The disappearing $10 bill

We’ll miss you, money.

The New York Times reports the U.S. Treasury did not print any $10 bills. Why bother? Most people are using credit and debit cards for daily expenses.

But it’s also a testament to the “staying power” of the bills. Production of paper currency is declining much more quickly than actual currency use because the bills are lasting longer, according to the Times.

Thanks to technological advances, the average dollar bill now circulates for 40 months, up from 18 months two decades ago.

  • matt
  • John P.

    40 months on a $10 bill? Big deal. I have three coins in my pocket; 1972,1955, and a 2011.

    It makes we wonder when we are going to give up on paper dollars and go to a coin. It works in Canada, why not here? They even have 2 and 5 dollar coins. It would be the end of fighting to get a coke machine to accept your dollar bill.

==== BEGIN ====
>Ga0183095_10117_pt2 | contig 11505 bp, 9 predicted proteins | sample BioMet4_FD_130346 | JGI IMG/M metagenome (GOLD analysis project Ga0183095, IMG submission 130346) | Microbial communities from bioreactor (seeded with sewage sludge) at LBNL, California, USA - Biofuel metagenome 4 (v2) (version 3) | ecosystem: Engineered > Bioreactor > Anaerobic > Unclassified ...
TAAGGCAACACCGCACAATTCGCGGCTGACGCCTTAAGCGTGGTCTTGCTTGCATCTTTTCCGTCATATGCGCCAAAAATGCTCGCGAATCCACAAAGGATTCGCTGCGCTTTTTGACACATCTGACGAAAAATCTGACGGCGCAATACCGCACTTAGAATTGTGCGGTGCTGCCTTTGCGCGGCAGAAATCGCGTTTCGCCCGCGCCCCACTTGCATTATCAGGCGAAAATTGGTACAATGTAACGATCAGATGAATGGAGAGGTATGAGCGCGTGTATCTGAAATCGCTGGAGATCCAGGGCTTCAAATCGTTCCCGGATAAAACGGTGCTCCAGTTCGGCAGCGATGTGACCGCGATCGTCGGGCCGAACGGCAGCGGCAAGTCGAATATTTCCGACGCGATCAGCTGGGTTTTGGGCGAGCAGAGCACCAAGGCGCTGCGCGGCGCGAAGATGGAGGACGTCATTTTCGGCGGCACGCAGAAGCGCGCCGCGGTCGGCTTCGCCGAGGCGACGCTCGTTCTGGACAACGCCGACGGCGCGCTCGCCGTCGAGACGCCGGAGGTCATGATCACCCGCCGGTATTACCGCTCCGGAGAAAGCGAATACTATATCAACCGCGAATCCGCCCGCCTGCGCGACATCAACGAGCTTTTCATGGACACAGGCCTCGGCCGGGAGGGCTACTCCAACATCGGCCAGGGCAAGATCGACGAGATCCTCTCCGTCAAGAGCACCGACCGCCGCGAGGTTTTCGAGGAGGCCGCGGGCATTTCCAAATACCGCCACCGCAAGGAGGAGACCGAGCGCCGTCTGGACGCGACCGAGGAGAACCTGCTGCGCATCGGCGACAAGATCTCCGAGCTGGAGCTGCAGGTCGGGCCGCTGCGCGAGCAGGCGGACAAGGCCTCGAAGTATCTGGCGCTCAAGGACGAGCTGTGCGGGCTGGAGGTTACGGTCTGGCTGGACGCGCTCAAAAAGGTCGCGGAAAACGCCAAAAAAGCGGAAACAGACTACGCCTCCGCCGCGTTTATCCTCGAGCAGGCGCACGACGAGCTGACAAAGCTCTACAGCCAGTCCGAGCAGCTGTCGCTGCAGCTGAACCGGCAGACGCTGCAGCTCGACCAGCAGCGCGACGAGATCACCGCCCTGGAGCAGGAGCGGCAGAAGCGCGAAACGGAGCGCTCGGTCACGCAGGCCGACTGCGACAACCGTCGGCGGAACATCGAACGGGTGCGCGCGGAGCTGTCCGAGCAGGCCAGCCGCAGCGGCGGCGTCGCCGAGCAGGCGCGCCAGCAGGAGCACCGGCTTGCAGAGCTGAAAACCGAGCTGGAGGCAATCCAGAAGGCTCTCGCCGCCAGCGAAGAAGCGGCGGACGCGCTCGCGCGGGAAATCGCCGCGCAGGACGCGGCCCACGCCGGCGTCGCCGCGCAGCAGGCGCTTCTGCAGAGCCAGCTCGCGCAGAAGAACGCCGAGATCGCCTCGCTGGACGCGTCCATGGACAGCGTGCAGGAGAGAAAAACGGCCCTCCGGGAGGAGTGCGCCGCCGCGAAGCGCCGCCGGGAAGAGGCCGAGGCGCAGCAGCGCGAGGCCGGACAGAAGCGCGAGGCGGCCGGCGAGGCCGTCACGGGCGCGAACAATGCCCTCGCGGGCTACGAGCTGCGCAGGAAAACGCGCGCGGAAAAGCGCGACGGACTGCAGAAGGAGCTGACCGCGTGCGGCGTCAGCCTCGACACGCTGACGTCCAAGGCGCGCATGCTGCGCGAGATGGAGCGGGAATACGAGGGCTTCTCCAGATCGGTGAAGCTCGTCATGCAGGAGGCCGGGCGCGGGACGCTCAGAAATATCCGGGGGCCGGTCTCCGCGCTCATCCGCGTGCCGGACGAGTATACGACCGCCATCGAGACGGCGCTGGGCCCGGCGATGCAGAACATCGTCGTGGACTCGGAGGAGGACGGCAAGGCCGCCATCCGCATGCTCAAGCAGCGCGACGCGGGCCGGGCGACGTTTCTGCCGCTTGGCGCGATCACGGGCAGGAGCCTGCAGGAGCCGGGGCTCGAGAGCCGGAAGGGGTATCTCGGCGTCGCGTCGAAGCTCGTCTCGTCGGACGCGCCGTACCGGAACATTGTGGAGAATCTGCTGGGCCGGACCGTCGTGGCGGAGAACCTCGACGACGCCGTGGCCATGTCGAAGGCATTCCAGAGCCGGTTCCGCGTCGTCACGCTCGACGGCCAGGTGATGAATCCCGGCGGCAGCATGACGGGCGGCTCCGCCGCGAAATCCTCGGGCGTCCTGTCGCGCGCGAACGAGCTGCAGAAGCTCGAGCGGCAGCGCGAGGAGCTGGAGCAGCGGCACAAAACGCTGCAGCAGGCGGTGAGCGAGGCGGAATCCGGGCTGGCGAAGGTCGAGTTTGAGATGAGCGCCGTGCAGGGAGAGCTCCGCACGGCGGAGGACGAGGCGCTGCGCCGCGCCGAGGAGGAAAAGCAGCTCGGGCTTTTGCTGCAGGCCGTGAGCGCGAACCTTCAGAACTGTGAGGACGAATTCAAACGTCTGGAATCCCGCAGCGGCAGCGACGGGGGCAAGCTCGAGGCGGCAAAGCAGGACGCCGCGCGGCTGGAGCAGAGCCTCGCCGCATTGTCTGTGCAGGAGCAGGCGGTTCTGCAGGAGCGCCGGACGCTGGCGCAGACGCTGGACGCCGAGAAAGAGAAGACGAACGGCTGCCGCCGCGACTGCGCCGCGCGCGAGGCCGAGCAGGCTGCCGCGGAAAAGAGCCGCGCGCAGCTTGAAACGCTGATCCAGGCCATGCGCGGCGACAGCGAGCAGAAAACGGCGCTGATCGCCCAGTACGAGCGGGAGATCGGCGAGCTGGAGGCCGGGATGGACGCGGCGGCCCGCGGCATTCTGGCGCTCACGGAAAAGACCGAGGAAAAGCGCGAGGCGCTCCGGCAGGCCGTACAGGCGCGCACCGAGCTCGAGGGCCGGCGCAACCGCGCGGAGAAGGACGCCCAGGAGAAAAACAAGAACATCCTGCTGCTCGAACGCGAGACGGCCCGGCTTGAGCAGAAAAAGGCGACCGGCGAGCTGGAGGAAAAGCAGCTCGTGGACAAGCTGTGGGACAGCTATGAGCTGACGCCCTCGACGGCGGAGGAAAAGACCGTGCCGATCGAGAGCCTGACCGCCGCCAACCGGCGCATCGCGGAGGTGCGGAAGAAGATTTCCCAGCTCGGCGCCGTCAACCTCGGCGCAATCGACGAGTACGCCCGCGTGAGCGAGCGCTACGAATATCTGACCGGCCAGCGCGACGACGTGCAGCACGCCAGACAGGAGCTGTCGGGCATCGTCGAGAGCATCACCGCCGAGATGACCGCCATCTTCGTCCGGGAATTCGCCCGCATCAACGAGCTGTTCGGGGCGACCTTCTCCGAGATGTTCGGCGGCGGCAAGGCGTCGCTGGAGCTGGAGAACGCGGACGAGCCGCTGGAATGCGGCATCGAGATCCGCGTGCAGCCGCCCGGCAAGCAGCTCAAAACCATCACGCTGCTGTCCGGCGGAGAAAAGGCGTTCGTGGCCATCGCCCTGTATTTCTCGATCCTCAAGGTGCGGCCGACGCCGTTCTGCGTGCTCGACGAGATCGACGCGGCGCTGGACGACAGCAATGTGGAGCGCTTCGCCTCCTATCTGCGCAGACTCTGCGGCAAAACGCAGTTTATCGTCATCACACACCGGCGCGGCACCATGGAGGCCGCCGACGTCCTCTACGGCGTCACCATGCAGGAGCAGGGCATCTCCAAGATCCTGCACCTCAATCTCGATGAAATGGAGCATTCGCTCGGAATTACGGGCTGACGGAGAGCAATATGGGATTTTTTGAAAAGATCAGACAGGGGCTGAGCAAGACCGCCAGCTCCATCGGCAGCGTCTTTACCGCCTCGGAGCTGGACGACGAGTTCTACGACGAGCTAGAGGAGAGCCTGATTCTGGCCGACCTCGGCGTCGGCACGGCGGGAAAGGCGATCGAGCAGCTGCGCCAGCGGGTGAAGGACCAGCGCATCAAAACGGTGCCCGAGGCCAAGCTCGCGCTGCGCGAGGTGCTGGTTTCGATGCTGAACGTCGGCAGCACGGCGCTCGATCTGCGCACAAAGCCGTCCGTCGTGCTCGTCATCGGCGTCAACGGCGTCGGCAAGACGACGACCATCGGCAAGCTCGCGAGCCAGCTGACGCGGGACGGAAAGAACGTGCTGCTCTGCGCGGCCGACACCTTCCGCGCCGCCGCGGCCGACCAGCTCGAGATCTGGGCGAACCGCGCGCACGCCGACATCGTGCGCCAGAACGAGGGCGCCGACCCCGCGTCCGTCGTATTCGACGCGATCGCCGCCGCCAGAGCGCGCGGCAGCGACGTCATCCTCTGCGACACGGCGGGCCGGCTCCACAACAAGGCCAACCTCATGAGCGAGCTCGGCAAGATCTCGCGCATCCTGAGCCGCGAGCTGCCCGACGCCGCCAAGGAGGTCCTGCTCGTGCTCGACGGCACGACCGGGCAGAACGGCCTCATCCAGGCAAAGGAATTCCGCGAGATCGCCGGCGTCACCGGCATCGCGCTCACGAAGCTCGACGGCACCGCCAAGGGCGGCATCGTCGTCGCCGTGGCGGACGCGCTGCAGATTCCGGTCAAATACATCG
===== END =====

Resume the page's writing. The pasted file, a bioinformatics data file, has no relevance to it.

For it to work, the paper dollar would need to go away, or it will just disappear like previous attempts to introduce a coin. I bet it would save money in the long run, No high tech paper required.

  • bsimon

    John P – there was a recent NPR story on the dollar coins. Congress passed legislation mandating that they be minted, but about $1B worth are in storage & not in circulation because people don’t use them.

    And the mint keeps printing more, because its the law.

    http://www.npr.org/2011/06/28/137394348/-1-billion-that-nobody-wants